Tuesday, April 23, 2024

FEC: January storm bent grid almost to breaking

| April 3, 2024 2:00 AM

While it may be a distant memory for many folks, the cold snap in January put a mighty strain on the power grid in Flathead County, Flathead Electric Co-op said.

“The extended cold weather arrived via whiteout conditions on Jan. 11 and persisted through Jan. 19. It turned out to be Kalispell’s most intense and prolonged cold in over 20 years, and shattered multiple records while it froze pipes and pushed the electric grid to new limits,” the Co-op noted.

The Co-op gets most of its power portfolio from the Bonneville Power Administration which stretches from the Hungry Horse and Libby dams through the Columbia River basin all the way to Portland, Oregon.

The cold snap impacted almost the entire grid.

“From an electric grid perspective, that meant practically every home and business in the entire region was asking its heat sources to work harder than normal at the same time,” the Co—op noted, resulting in unprecedented demand.

“If we had lost a generation resource like a dam, or experienced a major outage that cold load prevented us from quickly resolving, the situation could’ve been dire. As a region, we got lucky – and electric utilities are not in the business of luck,” FEC General Manager Mark Johnson said.

Around the same time the new low temperature was recorded on Jan. 13, FEC’s system reached a peak electric demand of 441.9 megawatts, smashing the previous peak demand record of 407.7 megawatts set in December 2022. The new peak was 34.2 megawatts, or 8.4% higher than that set in December 2022. At the same time, the growth in the number of meters on the FEC system since December 2022 was only 2.7%, Johnson noted.

To put that use in perspective, the Hungry Horse Dam, at its “nameplate” capacity, can produce about 428 megawatts of power.

The weather was severe, for sure, with 4.5 days of temperatures well below zero.

Co-op staff stayed in constant contact with BPA and the National Weather Service, and made constant adjustments to the power grid.

 The power largely stayed on. Over the weeklong cold snap, the Co-op’s 58,000-plus members experienced about 80 outages impacting 9,552 members. The highest number of members without power at one time was about 1,500. Most outages lasted less than two hours.  Through Jan. 13, most outages were caused by wind and weather. After Jan. 13, most outages were caused by the grid’s protective measures kicking in to protect transformers and fuses from becoming overloaded, the Co-op said.  

“I consider these outage numbers a success,” Jason Williams, Assistant General Manager—Engineering, Operations, and Power for the Co-op said. “After the December 2022 cold snap, our engineering and operations departments spent 13 months improving our local grid in specific response to what we learned. We upgraded equipment, added system redundancy to allow members to be fed power from multiple substations, and hired contract crews to assist with our tree-trimming efforts. We saw the results of that work during the recent cold temperatures.”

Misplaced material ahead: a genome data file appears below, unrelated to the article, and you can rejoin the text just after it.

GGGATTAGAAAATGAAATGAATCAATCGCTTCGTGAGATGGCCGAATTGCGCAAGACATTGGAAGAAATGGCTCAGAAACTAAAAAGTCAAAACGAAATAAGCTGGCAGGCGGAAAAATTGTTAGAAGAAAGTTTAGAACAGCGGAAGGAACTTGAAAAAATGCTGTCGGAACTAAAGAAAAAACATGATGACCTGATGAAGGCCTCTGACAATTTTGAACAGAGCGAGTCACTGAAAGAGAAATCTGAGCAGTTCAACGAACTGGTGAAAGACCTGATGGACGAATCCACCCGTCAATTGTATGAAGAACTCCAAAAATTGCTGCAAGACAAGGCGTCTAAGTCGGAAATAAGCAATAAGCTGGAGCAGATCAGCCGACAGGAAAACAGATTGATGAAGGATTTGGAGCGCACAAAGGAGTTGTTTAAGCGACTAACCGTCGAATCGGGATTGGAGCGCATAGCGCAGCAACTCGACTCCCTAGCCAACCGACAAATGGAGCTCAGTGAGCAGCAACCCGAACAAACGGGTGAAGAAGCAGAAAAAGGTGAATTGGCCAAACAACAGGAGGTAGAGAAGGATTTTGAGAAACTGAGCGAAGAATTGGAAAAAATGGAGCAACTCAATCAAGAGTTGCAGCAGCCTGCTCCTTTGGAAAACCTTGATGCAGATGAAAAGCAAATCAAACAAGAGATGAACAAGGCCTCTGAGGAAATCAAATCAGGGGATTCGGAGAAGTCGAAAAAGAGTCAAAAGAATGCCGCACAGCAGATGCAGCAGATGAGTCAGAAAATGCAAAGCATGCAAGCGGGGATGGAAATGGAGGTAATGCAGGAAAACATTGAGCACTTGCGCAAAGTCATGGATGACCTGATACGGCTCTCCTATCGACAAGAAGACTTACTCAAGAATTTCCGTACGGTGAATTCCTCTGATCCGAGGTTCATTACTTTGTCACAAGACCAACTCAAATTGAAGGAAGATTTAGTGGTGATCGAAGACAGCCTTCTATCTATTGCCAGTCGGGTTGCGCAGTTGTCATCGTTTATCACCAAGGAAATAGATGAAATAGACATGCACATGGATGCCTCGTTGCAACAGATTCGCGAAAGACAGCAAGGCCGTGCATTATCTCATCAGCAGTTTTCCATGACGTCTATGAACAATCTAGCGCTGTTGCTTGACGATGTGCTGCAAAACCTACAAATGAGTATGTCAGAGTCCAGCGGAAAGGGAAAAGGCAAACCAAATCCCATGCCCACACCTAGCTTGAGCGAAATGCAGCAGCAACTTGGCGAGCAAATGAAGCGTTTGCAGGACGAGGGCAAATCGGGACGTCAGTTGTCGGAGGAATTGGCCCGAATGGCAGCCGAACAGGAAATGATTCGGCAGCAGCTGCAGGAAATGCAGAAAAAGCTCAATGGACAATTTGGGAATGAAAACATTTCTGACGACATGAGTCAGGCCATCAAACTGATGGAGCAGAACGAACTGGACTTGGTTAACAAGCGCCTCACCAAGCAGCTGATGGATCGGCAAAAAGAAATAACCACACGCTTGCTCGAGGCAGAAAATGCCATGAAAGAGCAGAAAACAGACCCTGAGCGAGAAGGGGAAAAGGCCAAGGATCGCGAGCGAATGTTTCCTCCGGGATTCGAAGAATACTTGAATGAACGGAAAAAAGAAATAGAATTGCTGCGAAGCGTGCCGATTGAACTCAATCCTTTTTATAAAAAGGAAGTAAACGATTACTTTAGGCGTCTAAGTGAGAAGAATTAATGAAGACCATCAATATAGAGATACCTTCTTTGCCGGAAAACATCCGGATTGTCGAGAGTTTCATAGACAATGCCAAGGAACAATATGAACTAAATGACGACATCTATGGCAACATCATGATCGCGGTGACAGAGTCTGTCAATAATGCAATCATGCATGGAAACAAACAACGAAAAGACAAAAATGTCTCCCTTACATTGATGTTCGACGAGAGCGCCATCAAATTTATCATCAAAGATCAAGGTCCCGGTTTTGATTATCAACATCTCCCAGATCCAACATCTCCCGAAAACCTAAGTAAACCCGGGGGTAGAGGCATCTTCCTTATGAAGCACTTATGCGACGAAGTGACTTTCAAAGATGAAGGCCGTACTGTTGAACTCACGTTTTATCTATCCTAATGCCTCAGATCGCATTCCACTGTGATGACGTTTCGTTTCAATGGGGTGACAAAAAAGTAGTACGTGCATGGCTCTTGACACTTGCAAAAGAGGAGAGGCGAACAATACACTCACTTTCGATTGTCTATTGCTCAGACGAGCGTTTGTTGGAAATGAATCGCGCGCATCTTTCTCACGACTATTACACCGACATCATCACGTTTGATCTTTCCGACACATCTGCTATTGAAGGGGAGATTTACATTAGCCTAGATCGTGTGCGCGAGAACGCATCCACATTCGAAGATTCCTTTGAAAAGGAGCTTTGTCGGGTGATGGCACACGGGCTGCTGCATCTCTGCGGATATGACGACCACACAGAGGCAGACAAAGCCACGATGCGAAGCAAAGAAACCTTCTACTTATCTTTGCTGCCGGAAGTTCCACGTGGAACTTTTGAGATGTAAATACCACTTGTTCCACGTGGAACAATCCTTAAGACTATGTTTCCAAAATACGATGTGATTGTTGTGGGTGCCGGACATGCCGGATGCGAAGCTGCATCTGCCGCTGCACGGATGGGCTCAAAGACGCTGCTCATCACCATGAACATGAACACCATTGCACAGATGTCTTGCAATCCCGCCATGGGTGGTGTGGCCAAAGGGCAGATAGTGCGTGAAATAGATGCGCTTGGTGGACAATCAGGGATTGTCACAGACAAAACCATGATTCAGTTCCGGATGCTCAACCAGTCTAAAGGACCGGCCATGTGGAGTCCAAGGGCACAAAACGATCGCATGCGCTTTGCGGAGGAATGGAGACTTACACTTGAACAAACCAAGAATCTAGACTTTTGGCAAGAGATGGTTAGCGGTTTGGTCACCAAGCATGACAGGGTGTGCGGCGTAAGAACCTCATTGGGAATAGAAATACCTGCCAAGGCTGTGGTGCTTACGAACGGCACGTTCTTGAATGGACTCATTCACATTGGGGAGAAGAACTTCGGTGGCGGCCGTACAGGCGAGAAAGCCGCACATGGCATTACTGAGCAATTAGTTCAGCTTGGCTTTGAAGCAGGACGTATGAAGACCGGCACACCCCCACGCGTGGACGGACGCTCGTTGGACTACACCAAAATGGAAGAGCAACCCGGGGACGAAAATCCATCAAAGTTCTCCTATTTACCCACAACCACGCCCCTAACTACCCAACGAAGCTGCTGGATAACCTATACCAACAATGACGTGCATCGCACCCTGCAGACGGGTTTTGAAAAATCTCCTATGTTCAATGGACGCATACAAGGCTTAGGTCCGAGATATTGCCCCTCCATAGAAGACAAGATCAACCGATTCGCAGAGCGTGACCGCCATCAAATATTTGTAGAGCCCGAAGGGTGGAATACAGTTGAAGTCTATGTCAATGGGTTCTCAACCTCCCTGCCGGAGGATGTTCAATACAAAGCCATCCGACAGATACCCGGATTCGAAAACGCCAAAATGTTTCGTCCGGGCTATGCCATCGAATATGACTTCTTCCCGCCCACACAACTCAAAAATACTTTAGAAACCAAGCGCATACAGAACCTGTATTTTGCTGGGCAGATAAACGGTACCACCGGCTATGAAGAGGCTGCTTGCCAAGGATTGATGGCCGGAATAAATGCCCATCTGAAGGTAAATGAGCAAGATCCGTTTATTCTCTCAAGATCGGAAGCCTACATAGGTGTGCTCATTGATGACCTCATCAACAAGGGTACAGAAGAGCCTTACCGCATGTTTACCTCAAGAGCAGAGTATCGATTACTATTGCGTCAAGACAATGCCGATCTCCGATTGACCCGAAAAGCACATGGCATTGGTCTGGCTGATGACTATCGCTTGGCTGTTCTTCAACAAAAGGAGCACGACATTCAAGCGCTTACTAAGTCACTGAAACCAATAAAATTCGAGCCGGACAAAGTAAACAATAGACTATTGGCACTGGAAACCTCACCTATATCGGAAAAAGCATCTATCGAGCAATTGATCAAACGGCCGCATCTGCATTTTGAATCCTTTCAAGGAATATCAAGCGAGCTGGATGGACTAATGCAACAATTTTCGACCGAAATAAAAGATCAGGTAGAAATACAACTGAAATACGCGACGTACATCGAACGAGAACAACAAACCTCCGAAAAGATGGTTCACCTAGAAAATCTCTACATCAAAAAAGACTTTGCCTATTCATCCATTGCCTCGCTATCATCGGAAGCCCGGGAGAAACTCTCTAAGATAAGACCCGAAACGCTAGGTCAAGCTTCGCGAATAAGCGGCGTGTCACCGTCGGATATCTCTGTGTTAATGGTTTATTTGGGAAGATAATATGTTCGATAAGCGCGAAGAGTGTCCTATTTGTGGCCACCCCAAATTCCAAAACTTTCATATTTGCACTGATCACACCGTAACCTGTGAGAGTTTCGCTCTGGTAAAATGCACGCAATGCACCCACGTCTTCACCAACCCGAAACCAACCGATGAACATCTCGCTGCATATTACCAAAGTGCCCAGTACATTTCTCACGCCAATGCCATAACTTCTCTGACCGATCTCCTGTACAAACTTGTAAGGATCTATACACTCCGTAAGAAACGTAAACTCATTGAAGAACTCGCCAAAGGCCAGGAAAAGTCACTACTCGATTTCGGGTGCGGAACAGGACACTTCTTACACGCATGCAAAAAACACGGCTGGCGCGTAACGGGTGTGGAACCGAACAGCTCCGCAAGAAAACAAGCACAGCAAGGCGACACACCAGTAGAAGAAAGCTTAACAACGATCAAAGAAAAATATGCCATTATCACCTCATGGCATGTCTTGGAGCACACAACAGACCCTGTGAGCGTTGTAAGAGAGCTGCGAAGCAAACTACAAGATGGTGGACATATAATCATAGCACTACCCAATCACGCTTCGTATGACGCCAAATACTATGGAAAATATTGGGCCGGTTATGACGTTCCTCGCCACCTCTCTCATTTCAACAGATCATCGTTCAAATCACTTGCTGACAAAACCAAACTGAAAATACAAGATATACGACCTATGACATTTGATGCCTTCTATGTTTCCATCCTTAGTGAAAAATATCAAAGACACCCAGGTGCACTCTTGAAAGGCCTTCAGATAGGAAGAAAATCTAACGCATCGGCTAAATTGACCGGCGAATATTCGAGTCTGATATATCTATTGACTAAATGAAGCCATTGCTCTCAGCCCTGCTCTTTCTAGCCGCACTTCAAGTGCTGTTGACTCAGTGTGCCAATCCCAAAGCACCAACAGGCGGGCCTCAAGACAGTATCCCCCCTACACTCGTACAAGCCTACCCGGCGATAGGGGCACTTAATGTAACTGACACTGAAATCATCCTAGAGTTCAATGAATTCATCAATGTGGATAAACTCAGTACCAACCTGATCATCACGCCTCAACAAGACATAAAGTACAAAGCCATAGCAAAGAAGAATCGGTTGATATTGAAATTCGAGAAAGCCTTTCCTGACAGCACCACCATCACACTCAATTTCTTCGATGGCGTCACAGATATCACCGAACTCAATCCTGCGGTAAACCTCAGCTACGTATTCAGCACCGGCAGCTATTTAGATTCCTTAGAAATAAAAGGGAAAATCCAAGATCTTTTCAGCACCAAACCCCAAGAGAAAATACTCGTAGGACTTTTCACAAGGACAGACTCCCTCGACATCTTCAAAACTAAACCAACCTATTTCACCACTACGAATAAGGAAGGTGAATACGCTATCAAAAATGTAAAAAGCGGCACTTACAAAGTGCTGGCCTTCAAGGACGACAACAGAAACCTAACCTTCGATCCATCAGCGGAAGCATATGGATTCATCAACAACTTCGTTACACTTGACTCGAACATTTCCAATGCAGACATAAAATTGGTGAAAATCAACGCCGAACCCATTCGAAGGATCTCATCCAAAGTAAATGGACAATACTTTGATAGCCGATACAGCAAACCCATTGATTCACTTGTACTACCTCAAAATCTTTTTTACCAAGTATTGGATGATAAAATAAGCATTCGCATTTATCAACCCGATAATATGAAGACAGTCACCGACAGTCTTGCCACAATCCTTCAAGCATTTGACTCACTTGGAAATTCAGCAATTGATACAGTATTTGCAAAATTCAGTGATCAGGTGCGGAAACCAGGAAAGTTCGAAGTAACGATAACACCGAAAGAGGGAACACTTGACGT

In addition to these grid-hardening efforts, Co-op staff prepared for the predicted cold snap in many ways. Engineers ran complicated calculations to balance loads. Operations crews deployed a backup, portable substation.  Communications staff sent text messages and emails to every member with contact information on file, warning them of the coming dangerously cold temperatures and encouraging them to prepare their homes and businesses accordingly. 

Others coordinated shelter preparations with local agencies. Crews of linemen, tree trimmers, and support staff remained on call 24/7 during the frigid week and worked through wretched conditions to quickly resolve small outages as they occurred. 

 As spring arrives, the Co-op continues to analyze the local grid and to improve it. Staff are actively working with BPA to increase transmission, or how much power can be delivered, into the Flathead Valley. 

“We have enough power right now,” Co-op General Manager Mark Johnson said. “However, this event represented an incredible educational opportunity – we learned a lot about what our local and regional grids can handle. Industry experts agree that we came too close to the edge of catastrophe during that learning experience. The big takeaway for us is that an area growing as quickly as ours must constantly prepare for the future. Everyone at Flathead Electric takes that job extremely seriously.” 

 Johnson also noted that the management and importance of the dams — hydropower makes up more than 70% of the region’s power — particularly the lower Snake River Dams, which some groups would like to see removed. The Hungry Horse Dam is just one of many that provide power to the region.

 The Lower Snake River dams, which reliably generate electricity when river flows are traditionally very low in the deep winter months, ramped up to meet the huge morning and evening peak demands of the deep freeze by producing 1,000-plus megawatts of electricity. The BPA noted that this was accomplished by reducing generation late at night into the early morning hours to less than 200 megawatts and ramping to over 1,100 megawatts during peak daytime hours.

The future of power in the Flathead promising to be a topic of further discussion at the Co-op’s annual meeting on April 18.

The event kicks off at 3:30 to 5:30 with an energy expo and the formal meeting is from 5:30 to 6:15 p.m., with Johnson and Patrick Barkey, the University of Montana’s  Bureau of Business and Economic Research the keynote speakers.

There will be a free barbecue by 406 BBQ at 6:30 p.m. Folks who attend the meeting in person can enter a drawing for a $500 electric bill tax credit.

Learn more about FEC annual meeting at: https://www.flatheadelectric.com/about-my-co-op/how-were-governed/annual-meeting/